It is quite difficult to keep an overview of all the cloud hosting services that have launched in the last two years. This can be a problem for new services entering the market, and those that do, often need to provide users with features and offers that other services do not offer in this form for a chance to be recognized by the bulk of users.
Copy is a new service owned by networking and storage products company Barracuda Networks that leaves little to be desired in terms of functionality and storage that users get when they sign up to the service. New users get 5 Gigabyte of free cloud storage space which may not sound too impressive as first. Copy is running a promotion currently that uses a referral system to award users with 5 Gigabyte of additional storage for every user they refer to the service. So, for 50 Gigabytes of free storage users need to invite 9 friends to the party. And yes, you do get an extra five Gigabyte if you are referred by someone so use my link above to start with 10 Gigabytes of storage space (you get the extra Gigabytes once you install one of the programs or apps). You can snag away another 2 Gigabytes if you tweet about the service.
Users who need more space right away can subscribe to one of the two paid plans for individuals the company is making available. It is offering 250 Gigabyte of space for $9.99 per month or $99 per year and 500 Gigabyte of space for $14.99 or $149 per year. To put this in relation, Dropbox users pay $9.99 per month or $99 per year for 100 Gigabyte of extra storage, SkyDrive users pay $50 per year for 100 Gigabyte of storage and Google Drive users pay $9.99 per month for 200 Gigabyte of storage.
Copy is available for Windows, Mac OS X and Linux desktop systems, the Android and iOS platform, and as a web based version. The desktop version installs a root folder of the service on your system that is used to automatically transfer files from inside the folder to the cloud, and from the cloud back to the computer.
Files inside the folder can be shared by right-clicking on the file that you want to share. Just select copy actions from the context menu and then the send or copy public link option from the menu. Instead of sharing files by creating public links to them, which means that anyone with that link can access them, it is also possible to share links only with other members of the service so that only they can access the files that you want to share.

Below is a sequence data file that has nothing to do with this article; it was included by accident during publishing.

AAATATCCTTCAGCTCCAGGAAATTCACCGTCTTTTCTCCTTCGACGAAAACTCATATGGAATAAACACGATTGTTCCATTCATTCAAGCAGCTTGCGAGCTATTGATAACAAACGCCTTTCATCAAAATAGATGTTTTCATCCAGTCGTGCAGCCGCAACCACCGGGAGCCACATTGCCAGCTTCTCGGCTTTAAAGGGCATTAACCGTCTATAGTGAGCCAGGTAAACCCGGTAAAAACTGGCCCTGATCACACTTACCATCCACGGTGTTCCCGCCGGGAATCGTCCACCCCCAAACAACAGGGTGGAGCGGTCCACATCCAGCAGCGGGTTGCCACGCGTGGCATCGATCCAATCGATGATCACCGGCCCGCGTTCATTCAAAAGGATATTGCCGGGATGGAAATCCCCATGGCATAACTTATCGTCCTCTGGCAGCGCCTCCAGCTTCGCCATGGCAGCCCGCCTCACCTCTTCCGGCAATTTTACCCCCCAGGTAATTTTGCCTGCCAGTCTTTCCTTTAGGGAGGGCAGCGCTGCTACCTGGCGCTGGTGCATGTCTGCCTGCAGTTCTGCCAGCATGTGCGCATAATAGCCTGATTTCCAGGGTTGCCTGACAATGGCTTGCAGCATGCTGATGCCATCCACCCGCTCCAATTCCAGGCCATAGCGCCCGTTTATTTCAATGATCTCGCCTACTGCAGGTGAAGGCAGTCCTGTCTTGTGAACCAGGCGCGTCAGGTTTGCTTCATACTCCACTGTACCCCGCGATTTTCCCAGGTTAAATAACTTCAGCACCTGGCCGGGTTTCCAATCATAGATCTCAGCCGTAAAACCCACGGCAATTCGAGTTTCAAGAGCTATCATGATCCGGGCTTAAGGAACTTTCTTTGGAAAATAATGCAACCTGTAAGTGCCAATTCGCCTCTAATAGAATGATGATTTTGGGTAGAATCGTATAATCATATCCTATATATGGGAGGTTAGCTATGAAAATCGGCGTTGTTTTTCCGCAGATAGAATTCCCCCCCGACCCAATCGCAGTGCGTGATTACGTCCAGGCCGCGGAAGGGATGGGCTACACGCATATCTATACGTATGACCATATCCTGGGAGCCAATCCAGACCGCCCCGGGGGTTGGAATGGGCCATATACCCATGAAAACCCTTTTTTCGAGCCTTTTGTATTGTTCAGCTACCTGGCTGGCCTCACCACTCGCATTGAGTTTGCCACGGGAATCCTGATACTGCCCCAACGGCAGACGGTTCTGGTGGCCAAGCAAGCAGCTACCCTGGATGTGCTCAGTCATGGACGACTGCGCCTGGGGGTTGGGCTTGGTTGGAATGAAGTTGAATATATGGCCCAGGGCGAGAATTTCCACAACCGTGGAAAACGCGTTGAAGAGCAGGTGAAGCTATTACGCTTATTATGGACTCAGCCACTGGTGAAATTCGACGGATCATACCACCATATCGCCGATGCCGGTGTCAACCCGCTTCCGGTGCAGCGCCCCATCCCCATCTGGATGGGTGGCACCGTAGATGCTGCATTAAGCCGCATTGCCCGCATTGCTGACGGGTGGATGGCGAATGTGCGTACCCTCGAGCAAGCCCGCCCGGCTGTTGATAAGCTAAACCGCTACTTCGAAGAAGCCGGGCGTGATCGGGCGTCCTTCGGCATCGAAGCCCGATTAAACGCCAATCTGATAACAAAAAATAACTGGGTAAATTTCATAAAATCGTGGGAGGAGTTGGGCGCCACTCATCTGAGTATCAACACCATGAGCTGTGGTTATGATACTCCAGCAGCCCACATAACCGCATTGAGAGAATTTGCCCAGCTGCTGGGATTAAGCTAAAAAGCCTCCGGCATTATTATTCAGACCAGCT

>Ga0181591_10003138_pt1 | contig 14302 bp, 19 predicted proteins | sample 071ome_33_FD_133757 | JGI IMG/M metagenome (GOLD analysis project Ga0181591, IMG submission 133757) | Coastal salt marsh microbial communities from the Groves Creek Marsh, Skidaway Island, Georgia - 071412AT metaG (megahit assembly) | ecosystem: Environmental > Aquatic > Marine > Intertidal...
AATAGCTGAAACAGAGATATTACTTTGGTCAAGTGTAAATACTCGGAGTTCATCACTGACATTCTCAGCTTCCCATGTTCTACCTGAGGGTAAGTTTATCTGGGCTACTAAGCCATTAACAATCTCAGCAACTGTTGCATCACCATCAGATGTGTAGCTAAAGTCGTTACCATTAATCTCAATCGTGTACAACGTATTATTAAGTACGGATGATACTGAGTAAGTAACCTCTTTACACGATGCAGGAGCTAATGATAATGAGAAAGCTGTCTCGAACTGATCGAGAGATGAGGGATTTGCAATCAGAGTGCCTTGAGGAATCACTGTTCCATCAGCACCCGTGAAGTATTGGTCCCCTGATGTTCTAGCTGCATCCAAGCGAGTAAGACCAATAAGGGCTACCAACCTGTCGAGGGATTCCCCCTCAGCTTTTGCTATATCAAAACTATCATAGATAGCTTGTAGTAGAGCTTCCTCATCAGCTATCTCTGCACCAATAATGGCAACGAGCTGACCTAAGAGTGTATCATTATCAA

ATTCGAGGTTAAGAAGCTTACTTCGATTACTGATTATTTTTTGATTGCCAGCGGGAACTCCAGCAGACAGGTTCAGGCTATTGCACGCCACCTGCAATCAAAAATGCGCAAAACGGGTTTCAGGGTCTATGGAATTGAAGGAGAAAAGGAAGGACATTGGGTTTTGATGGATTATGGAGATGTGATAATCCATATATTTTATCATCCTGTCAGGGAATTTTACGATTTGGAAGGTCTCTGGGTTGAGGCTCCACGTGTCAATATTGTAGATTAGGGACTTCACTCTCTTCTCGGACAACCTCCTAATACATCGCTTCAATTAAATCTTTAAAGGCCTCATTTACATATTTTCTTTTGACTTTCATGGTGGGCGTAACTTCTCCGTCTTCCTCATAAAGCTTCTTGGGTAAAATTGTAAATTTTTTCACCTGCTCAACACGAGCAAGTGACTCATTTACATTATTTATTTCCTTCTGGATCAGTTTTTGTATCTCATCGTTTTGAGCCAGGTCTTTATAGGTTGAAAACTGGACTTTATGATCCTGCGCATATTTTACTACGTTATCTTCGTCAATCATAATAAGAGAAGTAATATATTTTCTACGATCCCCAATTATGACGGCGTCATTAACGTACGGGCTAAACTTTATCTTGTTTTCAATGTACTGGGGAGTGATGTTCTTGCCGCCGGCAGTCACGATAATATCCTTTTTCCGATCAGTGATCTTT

That's not all though. You can also share folders with other users of the service. As far as sharing options go, you can select to make shares view-only so that invited users cannot change, sync or edit files, or let people sync and edit files as well.
Copy supports fast local network synchronization which is not really explained anywhere on the site or in the settings. It is very likely that contents are directly synced between devices connected to the same local network. What does not seem possible right now is to select specific files or folders for LAN syncing only. All files seem to be stored in the cloud regardless of the feature. Still, it is good to be there as you will save bandwidth if you use it on multiple devices connected to the same local area network. The preferences hold another interesting option. You can limit the upload or download bandwidth of the service.
Files are transferred using SSL and according to Copy's support staff encrypted on their servers as well. Copy furthermore supports data deduplication and a file history.
Copy looks good on first glance. If there is one thing to criticize it is the lack of information the service makes available. How are files encrypted on the server, is there a limit to the file history feature and how is the local network synchronization feature working in detail. A better help file that explains those and other features in detail would be useful to many users, or even tooltips in the client itself.
True Crypt users may find the service less attractive than Dropbox as it will always transfer the full encrypted container file when it changes. A 100 Megabyte container will be uploaded every time you add, remove or edit files in it. Dropbox handles this better as it will only transfer the changes made to the file and not the whole 100 Megabyte.Advertisement
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Ghacks is a technology news blog that was founded in 2005 by Martin Brinkmann. It has since then become one of the most popular tech news sites on the Internet with five authors and regular contributions from freelance writers.